Caring for the carers - web
Pandemic Perspectives: Caring for the carers 

Galatians 6:2-3 (New International Version) ”Carry each other’s burdens, and in this way you will fulfill the law of Christ”.
One of the more obvious ways I have witnessed ‘pandemic fatigue’ at work is the sea change between the public response to key workers around the first lockdown in March 2020 and the current response, third time around.
I remember vividly the energy and enthusiasm behind the ‘clapping for carers’ movement and the sense of appreciation amongst the public for those putting themselves at risk in hospitals, care homes, pharmacies and other health and social care workplaces.
I know that this is not a reflection that people are ungrateful but there seems to be a general sense of apathy and indifference that was not evident nine months ago. At the same time there are alarming figures being circulated in the press which indicate that healthcare staff working at the frontline are experiencing very high rates of depression and anxiety disorders, including PTSD.
Certainly the issue of professional burnout is a major concern at this time within the health and care professions. At the best of times it is important for those in psychologically and emotionally challenging professions to have a personal and professional support system to lean on and to help them to develop and sustain a sense of resilience.

It might come as a surprise to the general public, but there are relatively high level levels of baseline mental health difficulties amongst healthcare professionals compared to the general population. Despite their knowledge of the workings of the health care systems in which they are employed, there is reduced ‘help-seeking’ amongst healthcare staff, most likely as a result of the stigma associated with admitting that they are struggling. 

This highlights the need to support a group of people under extreme pressure and with a unique vulnerability.  Early in the pandemic, many frontline staff were, in a sense, ‘too busy to worry’, but the demands on them have been relentless and unsustainable. 
Within my specialty, psychiatry, as well as for my colleagues working in psychological therapy services, we are blessed with a culture of supervision, where on a regular (often weekly) basis we have a senior colleague to lean on to talk through areas of challenge, be they professional or personal.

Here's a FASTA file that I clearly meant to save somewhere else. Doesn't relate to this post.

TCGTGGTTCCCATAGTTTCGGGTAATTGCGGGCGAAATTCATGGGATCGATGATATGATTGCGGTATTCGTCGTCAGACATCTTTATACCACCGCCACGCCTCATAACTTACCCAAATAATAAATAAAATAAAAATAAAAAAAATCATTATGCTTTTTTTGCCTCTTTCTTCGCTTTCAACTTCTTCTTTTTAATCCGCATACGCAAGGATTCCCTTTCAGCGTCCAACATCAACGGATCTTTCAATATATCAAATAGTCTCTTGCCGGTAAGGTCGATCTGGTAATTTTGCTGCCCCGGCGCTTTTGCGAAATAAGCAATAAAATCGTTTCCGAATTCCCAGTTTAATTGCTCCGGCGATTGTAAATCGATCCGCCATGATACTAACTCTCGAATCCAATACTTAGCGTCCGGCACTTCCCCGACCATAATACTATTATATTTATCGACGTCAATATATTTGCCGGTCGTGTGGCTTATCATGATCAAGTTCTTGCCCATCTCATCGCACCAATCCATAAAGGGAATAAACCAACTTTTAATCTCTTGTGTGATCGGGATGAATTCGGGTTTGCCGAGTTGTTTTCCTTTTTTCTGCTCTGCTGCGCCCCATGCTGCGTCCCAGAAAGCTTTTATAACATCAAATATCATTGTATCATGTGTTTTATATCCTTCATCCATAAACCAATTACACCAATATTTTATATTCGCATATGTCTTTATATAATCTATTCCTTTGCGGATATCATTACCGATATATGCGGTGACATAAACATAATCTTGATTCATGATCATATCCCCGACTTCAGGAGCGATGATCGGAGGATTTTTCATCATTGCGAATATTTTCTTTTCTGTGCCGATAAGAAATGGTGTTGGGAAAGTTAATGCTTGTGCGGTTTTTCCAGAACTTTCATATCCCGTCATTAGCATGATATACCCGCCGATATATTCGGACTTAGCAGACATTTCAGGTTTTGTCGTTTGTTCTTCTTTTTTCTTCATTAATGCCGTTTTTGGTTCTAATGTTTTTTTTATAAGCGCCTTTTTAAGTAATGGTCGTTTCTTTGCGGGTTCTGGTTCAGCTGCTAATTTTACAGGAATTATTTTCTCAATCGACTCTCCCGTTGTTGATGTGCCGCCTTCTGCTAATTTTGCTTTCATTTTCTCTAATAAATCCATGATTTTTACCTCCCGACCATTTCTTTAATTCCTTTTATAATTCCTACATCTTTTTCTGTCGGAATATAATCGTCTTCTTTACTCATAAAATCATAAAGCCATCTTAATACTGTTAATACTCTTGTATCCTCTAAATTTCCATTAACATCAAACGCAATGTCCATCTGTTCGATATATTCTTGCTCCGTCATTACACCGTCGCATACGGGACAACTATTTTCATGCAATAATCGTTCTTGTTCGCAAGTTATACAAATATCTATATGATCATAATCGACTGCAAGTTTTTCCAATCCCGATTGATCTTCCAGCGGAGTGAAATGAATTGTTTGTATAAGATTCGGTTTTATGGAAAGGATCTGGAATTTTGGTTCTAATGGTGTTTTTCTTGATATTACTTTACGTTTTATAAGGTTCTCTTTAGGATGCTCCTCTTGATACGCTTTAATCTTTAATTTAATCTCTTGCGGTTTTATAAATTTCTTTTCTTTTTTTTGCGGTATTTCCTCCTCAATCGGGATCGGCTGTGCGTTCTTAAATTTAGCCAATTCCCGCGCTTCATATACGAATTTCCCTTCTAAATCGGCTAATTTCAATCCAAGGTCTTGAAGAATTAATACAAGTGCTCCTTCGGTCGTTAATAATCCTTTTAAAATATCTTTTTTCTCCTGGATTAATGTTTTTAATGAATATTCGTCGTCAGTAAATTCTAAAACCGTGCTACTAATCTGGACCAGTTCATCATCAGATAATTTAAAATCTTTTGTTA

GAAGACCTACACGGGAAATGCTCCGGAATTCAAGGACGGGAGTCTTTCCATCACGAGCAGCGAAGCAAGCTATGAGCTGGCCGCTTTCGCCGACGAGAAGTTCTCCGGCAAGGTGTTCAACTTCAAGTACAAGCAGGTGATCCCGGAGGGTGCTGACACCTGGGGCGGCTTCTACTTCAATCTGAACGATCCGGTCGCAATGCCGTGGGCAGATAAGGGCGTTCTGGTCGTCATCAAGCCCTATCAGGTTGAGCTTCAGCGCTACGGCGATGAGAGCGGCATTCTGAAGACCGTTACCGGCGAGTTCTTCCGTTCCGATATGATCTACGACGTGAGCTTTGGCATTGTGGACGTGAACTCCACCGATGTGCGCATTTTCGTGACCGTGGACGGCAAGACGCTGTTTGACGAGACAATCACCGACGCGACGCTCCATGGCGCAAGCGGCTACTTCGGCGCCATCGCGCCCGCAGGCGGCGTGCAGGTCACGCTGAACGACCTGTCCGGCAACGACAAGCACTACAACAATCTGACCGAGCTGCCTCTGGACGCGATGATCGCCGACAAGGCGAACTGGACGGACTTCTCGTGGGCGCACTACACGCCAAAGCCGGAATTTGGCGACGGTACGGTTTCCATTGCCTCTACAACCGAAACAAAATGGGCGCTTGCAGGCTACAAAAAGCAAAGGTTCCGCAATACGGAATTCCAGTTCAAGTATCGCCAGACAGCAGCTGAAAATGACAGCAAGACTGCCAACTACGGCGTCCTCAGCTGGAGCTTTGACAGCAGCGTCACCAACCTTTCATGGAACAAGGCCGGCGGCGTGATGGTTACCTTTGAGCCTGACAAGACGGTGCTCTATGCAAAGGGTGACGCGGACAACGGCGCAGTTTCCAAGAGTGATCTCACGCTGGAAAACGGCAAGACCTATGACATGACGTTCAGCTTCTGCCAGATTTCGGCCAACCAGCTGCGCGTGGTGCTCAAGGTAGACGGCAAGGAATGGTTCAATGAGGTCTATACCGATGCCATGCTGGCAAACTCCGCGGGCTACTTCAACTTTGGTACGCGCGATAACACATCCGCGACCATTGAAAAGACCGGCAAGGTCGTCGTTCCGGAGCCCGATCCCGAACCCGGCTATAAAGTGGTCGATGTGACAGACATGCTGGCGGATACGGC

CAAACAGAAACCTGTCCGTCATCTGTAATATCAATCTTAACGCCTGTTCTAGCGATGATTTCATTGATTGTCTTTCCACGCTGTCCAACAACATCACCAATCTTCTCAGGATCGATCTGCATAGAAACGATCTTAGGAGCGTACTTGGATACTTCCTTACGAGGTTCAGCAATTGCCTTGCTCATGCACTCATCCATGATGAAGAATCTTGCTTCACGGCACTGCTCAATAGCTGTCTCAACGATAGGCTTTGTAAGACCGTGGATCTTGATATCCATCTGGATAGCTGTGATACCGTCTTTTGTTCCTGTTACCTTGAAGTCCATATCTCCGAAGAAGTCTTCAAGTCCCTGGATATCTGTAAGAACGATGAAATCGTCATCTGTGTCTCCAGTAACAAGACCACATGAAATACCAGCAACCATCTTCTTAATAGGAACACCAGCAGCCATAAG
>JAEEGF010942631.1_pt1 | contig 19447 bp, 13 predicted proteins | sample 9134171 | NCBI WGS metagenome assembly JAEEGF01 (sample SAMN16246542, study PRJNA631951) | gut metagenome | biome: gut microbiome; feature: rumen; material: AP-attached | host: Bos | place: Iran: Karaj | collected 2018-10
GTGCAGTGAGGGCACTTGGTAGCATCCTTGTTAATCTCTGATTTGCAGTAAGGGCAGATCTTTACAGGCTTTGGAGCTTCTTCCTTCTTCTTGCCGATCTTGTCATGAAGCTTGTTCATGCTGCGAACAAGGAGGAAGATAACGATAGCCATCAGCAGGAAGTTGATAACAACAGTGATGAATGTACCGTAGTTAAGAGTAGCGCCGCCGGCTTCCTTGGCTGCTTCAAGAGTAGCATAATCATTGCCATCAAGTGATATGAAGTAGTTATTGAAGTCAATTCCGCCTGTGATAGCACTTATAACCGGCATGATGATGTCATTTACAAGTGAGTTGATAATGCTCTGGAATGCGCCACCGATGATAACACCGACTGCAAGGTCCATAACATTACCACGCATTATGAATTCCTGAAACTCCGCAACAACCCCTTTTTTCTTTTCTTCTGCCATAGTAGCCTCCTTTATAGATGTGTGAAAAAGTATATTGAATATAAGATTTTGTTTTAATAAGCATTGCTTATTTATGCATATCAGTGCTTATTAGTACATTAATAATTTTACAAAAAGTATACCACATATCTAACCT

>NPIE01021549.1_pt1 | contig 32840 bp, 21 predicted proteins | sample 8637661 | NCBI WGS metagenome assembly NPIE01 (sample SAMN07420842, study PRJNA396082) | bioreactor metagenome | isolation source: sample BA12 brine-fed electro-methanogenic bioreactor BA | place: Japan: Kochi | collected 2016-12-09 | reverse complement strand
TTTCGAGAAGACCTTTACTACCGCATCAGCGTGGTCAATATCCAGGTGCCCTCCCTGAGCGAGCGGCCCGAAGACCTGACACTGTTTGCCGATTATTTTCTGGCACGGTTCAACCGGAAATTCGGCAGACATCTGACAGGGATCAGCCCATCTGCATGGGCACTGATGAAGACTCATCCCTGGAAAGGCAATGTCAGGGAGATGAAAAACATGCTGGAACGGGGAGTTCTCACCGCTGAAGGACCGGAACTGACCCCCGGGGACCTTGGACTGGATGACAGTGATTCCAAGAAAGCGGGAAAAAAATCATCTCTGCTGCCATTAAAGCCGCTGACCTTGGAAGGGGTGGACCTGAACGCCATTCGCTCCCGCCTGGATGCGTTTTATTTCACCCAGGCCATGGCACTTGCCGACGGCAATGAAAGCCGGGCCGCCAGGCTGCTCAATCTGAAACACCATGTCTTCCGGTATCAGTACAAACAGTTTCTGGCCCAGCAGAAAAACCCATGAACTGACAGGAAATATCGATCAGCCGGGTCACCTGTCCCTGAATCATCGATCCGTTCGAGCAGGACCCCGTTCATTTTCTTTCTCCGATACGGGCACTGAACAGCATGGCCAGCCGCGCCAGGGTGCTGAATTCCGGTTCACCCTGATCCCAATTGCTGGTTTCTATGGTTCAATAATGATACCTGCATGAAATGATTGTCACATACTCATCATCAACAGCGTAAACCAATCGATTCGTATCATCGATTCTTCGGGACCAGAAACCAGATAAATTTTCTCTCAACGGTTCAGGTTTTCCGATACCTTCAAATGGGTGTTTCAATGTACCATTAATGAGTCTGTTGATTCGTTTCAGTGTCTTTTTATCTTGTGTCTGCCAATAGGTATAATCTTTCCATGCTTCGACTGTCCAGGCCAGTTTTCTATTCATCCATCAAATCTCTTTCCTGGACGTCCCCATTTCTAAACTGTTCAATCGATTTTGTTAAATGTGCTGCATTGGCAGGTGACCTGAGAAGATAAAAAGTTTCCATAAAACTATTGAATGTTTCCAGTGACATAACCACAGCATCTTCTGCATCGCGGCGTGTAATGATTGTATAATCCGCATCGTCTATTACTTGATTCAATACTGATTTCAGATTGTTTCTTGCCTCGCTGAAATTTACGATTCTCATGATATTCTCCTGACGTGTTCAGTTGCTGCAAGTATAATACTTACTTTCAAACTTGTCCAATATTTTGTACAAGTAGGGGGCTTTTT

This gives us time to reflect on difficult experiences and to address and share the burden with a trusted colleague.  Outside our professional networks, we should not underestimate the power of having someone asking us how we are doing and knowing that there are people out there who genuinely care about our wellbeing.
By its nature, a pandemic disrupts both professional and personal support networks that we rely on to help us navigate through adversity and challenging times. Without them, there is a risk a massive hole develops in our ability to overcome obstacles.
I caution that if there are major mental health difficulties, professional help may well be required, but having a friend reaching out and listening attentively and with interest can, in my opinion, play a role in providing support.
I reflect on the response on the Grenfell Tower fire.  A good deal of professional-led resources were put in place to provide formal counselling and therapy for the victims for people who were affected by the fire. My understanding is that rather than the services being flooded with demand, as had been anticipated, it was the local community that mobilised and found a lot of solutions to support those who had been affected.
I would strongly encourage any who considers a health or care key worker as their friend to check in on them and find out how they are doing. Sometimes the simple things make the biggest difference.
Dr Chi-Chi Obuaya is a Consultant Psychiatrist working in the NHS and in independent practice, as well as a Mind & Soul Foundation Director

Chi Chi Obuaya, 25/01/2021
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